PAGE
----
A fence by any other name...
The word itself comes from Middle English "fens," short for "defens" which, of course, means defense. "Archaic : a means of protection.” We're not sure why Merriam calls this meaning archaic. The kind of fencing you install has a history, discussed elsewhere, that goes back to the beginnings of mankind, where among other uses, it certainly was for defense. In the beginning, however, it was also an important factor in developing agriculture, and the cultural understanding of private property.
In modern times, your kind of fencing is a security barrier to keep people and animals in or out, a definition of property lines, an augmentation of the appearance of a home or other building, a safety device for children, a shield for privacy, a barrier to noise, and so forth.
But "Fence," or "Fencing," is also the name of a rock band, a middleman in the distribution of stolen goods, a sport of swordsmanship in colleges and the Olympic games, an arguing technique (stop fencing with me,) a breed of lizard, a town in Wisconsin...
...and it is word at the heart of a series of expressions from "not taking sides" to "swinging a baseball bat as hard as you can." And it is a key word in proverbs from sources as diverse as China, France, and England among others.
Each of these meanings have colorful stories... including the kind of fence you install.
We were surprised, for example, to discover that the hidden “fence” protecting the Washington Monument is called a “Ha Ha” fence, installed below ground level so that the view of the lawn is not “spoiled.”
We greatly admired the rules of dueling with sabers, where only hits above the belt are counted. Sabers were originally real weapons of war, but mostly fought on horseback, and it was unchivalrous to hurt the horses! Foil and epee dueling allows larger targets. And in the spirit of equality, we admire the Olympics decision to include a women’s division for fencing. The knights would have loved that.
Among criminal fencing, the big news is the internet where stolen items can be sold (with caution) on eBay. Criminal fencing is now much more organized than it used to be. Fences provide lists of things they want, often tell thieves where to get the items, and of course, set the prices. A good laptop computer would get the thief about $350 a few years ago (and the fence, about $1,000 when shipped to South America.)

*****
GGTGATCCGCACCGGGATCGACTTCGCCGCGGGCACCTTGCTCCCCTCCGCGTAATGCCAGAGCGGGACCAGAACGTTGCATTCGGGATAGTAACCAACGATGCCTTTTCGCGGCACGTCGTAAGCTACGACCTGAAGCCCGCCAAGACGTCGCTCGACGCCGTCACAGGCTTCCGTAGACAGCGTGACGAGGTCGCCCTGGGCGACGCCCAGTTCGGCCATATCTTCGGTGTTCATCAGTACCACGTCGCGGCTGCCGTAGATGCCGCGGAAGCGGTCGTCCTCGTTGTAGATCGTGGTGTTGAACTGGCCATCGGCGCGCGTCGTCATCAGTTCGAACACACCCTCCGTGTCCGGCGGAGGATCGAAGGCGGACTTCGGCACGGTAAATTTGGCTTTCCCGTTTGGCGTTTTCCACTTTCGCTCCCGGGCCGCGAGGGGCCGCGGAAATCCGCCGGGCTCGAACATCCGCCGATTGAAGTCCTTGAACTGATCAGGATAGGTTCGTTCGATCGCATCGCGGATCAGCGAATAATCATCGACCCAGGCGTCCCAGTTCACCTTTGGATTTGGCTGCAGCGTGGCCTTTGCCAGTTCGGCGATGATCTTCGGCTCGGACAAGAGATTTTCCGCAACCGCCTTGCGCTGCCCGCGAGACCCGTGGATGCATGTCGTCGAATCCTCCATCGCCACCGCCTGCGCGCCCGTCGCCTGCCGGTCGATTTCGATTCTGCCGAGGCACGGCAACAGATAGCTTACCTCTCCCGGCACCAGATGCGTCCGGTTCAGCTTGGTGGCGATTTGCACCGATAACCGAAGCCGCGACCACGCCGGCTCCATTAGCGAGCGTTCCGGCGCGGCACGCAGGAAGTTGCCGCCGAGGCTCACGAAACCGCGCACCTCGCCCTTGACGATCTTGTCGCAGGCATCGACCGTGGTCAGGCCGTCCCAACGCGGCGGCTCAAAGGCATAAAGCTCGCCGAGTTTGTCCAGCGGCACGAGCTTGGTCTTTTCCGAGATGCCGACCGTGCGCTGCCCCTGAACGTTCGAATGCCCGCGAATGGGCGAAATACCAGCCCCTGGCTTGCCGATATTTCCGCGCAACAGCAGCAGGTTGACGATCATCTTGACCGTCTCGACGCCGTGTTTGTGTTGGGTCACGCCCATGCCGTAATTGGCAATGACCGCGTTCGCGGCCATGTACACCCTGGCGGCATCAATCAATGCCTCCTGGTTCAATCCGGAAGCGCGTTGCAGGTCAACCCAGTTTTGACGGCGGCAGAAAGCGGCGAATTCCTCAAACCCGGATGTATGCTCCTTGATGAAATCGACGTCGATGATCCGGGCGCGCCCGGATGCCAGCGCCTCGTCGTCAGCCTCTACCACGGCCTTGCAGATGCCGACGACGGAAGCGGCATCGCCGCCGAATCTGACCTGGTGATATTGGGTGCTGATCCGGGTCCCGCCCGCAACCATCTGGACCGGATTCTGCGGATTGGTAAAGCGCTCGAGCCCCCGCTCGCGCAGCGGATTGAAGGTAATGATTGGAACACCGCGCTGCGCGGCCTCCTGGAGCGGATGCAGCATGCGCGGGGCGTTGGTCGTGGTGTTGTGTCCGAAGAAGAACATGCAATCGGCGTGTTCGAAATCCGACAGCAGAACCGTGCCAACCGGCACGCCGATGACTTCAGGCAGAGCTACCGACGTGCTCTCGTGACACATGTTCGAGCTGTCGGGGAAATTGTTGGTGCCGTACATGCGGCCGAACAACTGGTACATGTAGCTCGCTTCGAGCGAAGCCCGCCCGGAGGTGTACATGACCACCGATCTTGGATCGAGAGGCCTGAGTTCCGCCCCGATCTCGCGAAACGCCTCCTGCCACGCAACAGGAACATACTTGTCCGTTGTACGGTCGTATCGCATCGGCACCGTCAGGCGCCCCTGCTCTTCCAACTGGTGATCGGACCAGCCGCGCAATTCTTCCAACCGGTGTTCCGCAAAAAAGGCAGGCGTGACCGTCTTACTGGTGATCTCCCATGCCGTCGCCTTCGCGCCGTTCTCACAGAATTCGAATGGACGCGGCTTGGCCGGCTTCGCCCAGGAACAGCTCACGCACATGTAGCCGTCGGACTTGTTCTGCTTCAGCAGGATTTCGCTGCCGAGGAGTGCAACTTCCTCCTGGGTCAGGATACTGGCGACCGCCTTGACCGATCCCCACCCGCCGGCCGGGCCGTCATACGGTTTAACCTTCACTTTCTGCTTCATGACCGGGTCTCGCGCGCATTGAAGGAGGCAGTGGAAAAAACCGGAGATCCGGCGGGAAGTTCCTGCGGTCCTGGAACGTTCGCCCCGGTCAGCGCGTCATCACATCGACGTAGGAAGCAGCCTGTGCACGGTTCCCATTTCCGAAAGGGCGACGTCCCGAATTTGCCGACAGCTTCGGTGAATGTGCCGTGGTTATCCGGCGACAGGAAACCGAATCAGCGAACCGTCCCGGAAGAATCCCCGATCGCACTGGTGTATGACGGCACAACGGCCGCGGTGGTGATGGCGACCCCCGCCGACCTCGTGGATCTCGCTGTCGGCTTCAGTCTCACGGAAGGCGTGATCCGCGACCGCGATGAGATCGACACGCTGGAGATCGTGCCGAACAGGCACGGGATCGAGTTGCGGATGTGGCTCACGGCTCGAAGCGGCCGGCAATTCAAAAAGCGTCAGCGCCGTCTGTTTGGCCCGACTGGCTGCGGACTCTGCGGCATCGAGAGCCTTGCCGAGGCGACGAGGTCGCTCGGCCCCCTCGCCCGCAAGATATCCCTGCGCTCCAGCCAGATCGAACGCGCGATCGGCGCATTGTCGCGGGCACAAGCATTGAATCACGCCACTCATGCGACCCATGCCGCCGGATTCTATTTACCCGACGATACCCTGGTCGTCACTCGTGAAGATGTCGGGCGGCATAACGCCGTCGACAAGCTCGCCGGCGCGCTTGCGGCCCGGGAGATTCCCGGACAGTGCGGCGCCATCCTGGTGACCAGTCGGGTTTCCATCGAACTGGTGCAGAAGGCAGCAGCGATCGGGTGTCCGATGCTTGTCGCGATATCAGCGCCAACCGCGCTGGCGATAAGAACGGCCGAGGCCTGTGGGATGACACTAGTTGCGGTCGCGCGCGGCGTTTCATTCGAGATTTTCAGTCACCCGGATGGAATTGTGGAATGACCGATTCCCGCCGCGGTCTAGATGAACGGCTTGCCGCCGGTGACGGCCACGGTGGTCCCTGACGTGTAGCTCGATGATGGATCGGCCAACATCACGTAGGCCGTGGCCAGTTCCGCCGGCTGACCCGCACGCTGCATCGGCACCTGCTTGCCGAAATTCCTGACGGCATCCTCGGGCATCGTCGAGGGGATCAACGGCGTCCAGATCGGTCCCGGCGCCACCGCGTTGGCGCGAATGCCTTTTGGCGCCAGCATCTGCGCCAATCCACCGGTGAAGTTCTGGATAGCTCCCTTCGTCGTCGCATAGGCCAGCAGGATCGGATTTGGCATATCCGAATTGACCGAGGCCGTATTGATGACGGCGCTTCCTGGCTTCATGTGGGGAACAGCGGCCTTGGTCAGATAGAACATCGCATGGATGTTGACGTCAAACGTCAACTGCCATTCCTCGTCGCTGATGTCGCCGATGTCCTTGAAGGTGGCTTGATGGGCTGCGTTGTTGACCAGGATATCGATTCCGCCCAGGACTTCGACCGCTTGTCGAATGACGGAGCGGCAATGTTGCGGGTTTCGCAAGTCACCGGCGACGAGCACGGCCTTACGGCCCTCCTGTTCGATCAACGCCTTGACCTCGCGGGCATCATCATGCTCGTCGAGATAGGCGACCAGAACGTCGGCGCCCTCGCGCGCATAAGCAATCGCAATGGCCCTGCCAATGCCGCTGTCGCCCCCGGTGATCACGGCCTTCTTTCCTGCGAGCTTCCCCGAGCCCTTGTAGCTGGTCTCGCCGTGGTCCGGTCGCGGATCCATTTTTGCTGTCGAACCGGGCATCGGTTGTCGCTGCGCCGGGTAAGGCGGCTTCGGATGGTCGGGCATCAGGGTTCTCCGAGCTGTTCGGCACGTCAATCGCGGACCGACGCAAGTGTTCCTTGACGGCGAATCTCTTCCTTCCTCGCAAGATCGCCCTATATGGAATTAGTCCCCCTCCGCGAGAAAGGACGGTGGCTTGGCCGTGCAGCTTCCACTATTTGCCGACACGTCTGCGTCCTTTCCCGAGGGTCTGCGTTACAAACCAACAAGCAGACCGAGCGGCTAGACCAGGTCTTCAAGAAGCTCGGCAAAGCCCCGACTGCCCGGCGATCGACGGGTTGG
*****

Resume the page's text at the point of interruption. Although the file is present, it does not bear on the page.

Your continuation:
And we haven’t even mentioned the kind of fencing that used to put scars on the faces of German aristocrats who wanted to prove their manhood, or the fencing with long “swords” by the Japanese Samurai.
Or the analogies:
Sitting on the fence.
Mending fences with your enemies.
Swinging for the fence.
Or the proverbs:
Everyone pushes a falling fence. (Chinese)Don’t fence me in (Cole Porter)The secret to fencing (with swords) is to give, and not to receive. (Moliere)There is no fence around time that has gone. You have memory. (John Locke)
fence (n.) c.1330, shortening of defens (see defense). Spelling alternated between -c- and -s- in M.E. Sense of "enclosure" is first recorded 1512. Fencible (c.1325) means "capable of making a defense." Sense of "dealer in stolen goods" is thieves' slang, first attested c.1700, from notion of such transactions taking place under defense of secrecy. To be figuratively on the fence "uncommitted" is from 1828, from the notion of spectators at a fight.
fence (v.) "fight with swords," 1598, first recorded in "Merry Wives of Windsor"; from the noun in this sense (1533), see fence (n.). Fencing is from 1581.
fence (v) 1. to sell stolen goods. Note: old organized crime term. See also swank. -n 1. a person who purchases stolen goods. Submitted by Michael David, Los Angeles, CA, USA, 12-14-1996. crime (related to) sell stolen (related to)
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